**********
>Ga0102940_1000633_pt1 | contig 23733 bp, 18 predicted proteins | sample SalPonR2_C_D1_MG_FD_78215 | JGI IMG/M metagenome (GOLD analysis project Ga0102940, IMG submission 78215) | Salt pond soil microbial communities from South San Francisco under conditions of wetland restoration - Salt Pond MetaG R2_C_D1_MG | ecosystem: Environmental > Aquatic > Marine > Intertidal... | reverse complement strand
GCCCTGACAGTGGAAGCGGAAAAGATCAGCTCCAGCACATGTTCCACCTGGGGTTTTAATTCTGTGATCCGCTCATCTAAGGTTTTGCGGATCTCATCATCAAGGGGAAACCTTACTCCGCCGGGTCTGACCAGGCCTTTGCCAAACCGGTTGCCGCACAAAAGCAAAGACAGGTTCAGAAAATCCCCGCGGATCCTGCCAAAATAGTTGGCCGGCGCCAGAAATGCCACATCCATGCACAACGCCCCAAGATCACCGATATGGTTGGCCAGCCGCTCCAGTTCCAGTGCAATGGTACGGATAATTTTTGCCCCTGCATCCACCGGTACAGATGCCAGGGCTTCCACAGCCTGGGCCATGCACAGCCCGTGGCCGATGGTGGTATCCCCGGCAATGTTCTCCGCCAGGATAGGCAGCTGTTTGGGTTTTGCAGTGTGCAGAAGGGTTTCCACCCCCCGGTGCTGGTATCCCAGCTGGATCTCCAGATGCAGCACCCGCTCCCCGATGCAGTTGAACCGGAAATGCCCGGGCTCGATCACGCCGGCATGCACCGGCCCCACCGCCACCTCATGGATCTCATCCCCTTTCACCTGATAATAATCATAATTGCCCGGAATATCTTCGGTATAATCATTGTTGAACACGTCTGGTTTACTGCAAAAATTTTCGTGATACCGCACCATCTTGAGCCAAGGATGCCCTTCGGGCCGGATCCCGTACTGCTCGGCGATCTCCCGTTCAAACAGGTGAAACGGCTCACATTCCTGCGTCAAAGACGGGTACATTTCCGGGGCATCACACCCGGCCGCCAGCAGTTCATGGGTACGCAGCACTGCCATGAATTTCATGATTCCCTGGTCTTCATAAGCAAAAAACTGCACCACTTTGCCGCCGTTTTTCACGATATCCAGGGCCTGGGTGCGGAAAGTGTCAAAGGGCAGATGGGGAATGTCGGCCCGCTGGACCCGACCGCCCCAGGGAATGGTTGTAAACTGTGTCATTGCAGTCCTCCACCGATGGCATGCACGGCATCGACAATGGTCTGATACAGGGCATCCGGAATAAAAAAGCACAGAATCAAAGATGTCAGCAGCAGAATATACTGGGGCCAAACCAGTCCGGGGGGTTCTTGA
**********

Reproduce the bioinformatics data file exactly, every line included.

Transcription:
>Ga0102940_1000633_pt1 | contig 23733 bp, 18 predicted proteins | sample SalPonR2_C_D1_MG_FD_78215 | JGI IMG/M metagenome (GOLD analysis project Ga0102940, IMG submission 78215) | Salt pond soil microbial communities from South San Francisco under conditions of wetland restoration - Salt Pond MetaG R2_C_D1_MG | ecosystem: Environmental > Aquatic > Marine > Intertidal... | reverse complement strand
GCCCTGACAGTGGAAGCGGAAAAGATCAGCTCCAGCACATGTTCCACCTGGGGTTTTAATTCTGTGATCCGCTCATCTAAGGTTTTGCGGATCTCATCATCAAGGGGAAACCTTACTCCGCCGGGTCTGACCAGGCCTTTGCCAAACCGGTTGCCGCACAAAAGCAAAGACAGGTTCAGAAAATCCCCGCGGATCCTGCCAAAATAGTTGGCCGGCGCCAGAAATGCCACATCCATGCACAACGCCCCAAGATCACCGATATGGTTGGCCAGCCGCTCCAGTTCCAGTGCAATGGTACGGATAATTTTTGCCCCTGCATCCACCGGTACAGATGCCAGGGCTTCCACAGCCTGGGCCATGCACAGCCCGTGGCCGATGGTGGTATCCCCGGCAATGTTCTCCGCCAGGATAGGCAGCTGTTTGGGTTTTGCAGTGTGCAGAAGGGTTTCCACCCCCCGGTGCTGGTATCCCAGCTGGATCTCCAGATGCAGCACCCGCTCCCCGATGCAGTTGAACCGGAAATGCCCGGGCTCGATCACGCCGGCATGCACCGGCCCCACCGCCACCTCATGGATCTCATCCCCTTTCACCTGATAATAATCATAATTGCCCGGAATATCTTCGGTATAATCATTGTTGAACACGTCTGGTTTACTGCAAAAATTTTCGTGATACCGCACCATCTTGAGCCAAGGATGCCCTTCGGGCCGGATCCCGTACTGCTCGGCGATCTCCCGTTCAAACAGGTGAAACGGCTCACATTCCTGCGTCAAAGACGGGTACATTTCCGGGGCATCACACCCGGCCGCCAGCAGTTCATGGGTACGCAGCACTGCCATGAATTTCATGATTCCCTGGTCTTCATAAGCAAAAAACTGCACCACTTTGCCGCCGTTTTTCACGATATCCAGGGCCTGGGTGCGGAAAGTGTCAAAGGGCAGATGGGGAATGTCGGCCCGCTGGACCCGACCGCCCCAGGGAATGGTTGTAAACTGTGTCATTGCAGTCCTCCACCGATGGCATGCACGGCATCGACAATGGTCTGATACAGGGCATCCGGAATAAAAAAGCACAGAATCAAAGATGTCAGCAGCAGAATATACTGGGGCCAAACCAGTCCGGGGGGTTCTTGA